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Nginx 1.9.5 brings built-in HTTP/2.0 support, replaces SPDY

Nginx 1.9.5 will ship this month shipped 9/22 with new HTTP/2.0 support:

It replaces the SPDY module since they cannot be both active at the same time. HTTP/2.0 spec was finalized May 14th 2015 so it can now be implemented and standardized.

HTTP/2.0 features only work over HTTPS (tls/ssl) connections in most browsers which is unfortunate since virtually all WordPress based websites could benefit from the speedup.

There is a catch in that your server must use OpenSSL 1.0.2 or newer (or be backported with ALPN support ala Redhat)

Nginx must be compiled with

./configure --with-http_v2_module (etc.)

and then in your Server {} block replace spdy with http2

server {
    listen 443 ssl http2;

This demo claims to demonstrate how HTTP/2.0 is faster for many small elements on a page:

Firefox 36+, Chrome 40+ and IE11 (on Windows 10) currently support HTTP/2.0 over TLS

Everyone can make their website HTTPS for free

In case you have not heard the amazing news, Mozilla, EFF, Automattic and a few other folks are banding together to help end the SSL certificate cartel by the end of 2015

This is huge. Everyone will be able to make their website HTTPS for free, without paying an annual fee and much easier than StartSSL


CentOS 6.4 update finally supports IW10 for tcp/ip tuning

iw10Google and others have published several whitepapers showing benchmarks where tuning tcp/ip on servers can really help web browsing performance.

One of these important tweaks is known as IW10 which improves the tcp/ip congestion window by reducing ACKs (initally sending 10 packets instead of only 3) and is enabled by increasing initcwnd and initrwnd.

Unfortunately those on CentOS (one of the most popular linux production distributions) were not able to take advantage of this – until this weekend when CentOS 6.4 was shipped.

CentOS 6.3 could change initcwnd but NOT initrwnd (RWIN) which requires a kernel > 2.6.33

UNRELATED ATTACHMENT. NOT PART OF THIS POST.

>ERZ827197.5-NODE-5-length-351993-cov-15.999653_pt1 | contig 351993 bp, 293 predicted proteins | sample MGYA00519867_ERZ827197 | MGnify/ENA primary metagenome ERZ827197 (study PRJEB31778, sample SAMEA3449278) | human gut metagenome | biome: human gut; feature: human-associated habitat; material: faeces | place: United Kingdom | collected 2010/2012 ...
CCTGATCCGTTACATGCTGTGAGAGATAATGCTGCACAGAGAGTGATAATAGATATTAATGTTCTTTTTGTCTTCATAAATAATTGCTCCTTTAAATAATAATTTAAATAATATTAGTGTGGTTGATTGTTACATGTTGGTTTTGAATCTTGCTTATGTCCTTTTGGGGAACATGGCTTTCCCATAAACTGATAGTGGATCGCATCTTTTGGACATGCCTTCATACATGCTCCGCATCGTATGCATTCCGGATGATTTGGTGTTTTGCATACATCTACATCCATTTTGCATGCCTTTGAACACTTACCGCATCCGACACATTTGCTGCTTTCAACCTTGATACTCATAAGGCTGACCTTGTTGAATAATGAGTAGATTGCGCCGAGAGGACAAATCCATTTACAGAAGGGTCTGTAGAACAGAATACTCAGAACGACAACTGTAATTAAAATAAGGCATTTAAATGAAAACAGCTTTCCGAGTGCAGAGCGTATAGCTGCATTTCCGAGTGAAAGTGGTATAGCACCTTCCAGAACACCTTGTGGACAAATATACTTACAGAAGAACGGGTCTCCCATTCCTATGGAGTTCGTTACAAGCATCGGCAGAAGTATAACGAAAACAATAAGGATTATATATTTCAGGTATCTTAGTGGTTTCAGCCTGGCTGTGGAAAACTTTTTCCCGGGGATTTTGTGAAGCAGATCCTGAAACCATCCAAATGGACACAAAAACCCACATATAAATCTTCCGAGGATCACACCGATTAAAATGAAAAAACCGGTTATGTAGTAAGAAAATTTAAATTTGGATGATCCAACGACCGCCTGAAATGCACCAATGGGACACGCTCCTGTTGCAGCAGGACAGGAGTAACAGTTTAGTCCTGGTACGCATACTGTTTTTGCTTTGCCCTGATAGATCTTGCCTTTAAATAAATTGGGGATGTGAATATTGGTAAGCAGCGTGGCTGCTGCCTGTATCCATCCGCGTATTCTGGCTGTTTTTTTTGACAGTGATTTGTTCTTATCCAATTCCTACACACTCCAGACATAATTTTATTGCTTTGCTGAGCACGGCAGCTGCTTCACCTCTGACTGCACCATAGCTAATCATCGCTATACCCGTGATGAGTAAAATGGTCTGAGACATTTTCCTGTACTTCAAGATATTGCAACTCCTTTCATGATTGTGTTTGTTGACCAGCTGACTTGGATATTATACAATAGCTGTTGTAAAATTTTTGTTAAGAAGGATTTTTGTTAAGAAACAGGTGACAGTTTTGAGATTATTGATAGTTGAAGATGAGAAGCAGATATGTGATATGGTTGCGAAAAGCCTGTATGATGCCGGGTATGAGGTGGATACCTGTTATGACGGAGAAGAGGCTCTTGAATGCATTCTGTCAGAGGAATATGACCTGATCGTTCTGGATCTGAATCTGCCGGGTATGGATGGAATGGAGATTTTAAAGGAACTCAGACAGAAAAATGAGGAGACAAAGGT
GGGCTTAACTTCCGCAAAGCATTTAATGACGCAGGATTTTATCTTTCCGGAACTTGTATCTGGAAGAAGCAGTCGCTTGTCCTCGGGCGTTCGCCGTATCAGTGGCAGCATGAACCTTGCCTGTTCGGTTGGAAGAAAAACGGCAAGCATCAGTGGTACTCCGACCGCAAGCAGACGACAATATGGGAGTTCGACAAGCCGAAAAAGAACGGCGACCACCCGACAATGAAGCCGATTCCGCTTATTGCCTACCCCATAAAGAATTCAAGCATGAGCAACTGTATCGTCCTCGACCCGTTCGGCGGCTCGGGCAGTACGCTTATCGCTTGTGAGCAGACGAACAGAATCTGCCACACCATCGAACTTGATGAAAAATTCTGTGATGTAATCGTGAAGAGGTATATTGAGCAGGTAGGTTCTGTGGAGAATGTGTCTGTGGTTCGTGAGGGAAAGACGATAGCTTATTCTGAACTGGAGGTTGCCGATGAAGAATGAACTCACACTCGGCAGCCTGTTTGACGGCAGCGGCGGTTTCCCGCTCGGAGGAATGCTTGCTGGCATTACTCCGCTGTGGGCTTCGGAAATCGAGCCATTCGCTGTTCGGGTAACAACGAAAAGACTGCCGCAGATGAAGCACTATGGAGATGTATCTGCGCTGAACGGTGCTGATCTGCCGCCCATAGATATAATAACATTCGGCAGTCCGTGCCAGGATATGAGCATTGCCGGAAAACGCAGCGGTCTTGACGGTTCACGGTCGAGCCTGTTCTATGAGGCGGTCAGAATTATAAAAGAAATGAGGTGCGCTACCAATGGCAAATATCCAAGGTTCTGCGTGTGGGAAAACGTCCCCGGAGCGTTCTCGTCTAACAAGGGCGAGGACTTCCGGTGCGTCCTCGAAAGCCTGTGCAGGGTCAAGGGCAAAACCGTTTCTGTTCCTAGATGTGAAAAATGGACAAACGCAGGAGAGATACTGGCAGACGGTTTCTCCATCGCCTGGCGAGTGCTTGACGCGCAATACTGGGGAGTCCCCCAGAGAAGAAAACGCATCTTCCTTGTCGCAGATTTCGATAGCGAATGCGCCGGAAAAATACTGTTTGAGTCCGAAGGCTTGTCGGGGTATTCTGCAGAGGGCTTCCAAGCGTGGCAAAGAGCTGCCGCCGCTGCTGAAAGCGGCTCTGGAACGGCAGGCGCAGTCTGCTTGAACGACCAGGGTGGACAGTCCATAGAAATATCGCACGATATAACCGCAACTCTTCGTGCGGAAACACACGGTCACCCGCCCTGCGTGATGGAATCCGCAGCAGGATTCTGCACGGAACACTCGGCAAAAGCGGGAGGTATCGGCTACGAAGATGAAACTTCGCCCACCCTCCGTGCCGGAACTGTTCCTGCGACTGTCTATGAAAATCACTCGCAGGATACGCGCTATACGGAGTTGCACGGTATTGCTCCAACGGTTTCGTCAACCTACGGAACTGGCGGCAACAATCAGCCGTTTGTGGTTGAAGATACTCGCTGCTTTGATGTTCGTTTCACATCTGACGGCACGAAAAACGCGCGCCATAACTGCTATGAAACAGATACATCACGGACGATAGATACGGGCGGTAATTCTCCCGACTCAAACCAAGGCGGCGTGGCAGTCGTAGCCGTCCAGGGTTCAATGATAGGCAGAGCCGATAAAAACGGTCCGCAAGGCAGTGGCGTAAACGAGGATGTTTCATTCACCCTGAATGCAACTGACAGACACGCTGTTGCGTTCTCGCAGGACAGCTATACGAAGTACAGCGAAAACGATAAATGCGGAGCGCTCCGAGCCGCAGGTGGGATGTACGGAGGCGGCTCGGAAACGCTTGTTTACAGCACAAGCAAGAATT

CentOS 6.4 is 2.6.32-358.0.1.el6 (Red Hat 4.4.7-3) so the feature has been backported

Here’s how to take advantage of IW10 on CentOS 6.4


Nginx 1.2.7 released

A new version of Nginx stable branch has appeared today with a rather long changelog:


When building manually, remember to update pcre, currently at 8.32

Google Chrome Browser launches

Go try it: (direct download)

If anyone is interested in the 90 minute video presentation of it they did today, it’s over here, otherwise go read the comic book all about it.

It seems pretty good, fast but not very smooth on some dhtml actions I use on some pages.

However there is no plugin interface for it (like Firefox extensions) so that is going to limit adoption.

PngOptimizer makes smaller PNG than PngOut

Many designers/developers have discovered and used PNGOUT for awhile now to make smaller (sometimes significantly smaller) PNG files with better compression. I recently discovered another GPL program, PngOptimizer that makes even smaller files in many cases, especially for PNG8 files (256 colors with transparency, similar to GIF but better in some cases and IE supports it).

Flash Stand-Alone Installer for Internet Explorer

Ever since Adobe took over Macromedia’s Flash products, they have slowly converted everything into their corporate style, making the software big and bulky and taking away the “stand-alone” installer for Internet Explorer that you could put on a CD or flash drive and take with you so you don’t need an internet connection to install it.

The Firefox version has to be stand-alone since it’s a plugin and they can’t execute code from Firefox, but the IE version insists on installing itself from the web via active-x, which I don’t allow on my network since it’s incredibly dangerous and mostly just used for annoyances like ads.

But I stumbled across this little gem buried halfway in this page: (more…)


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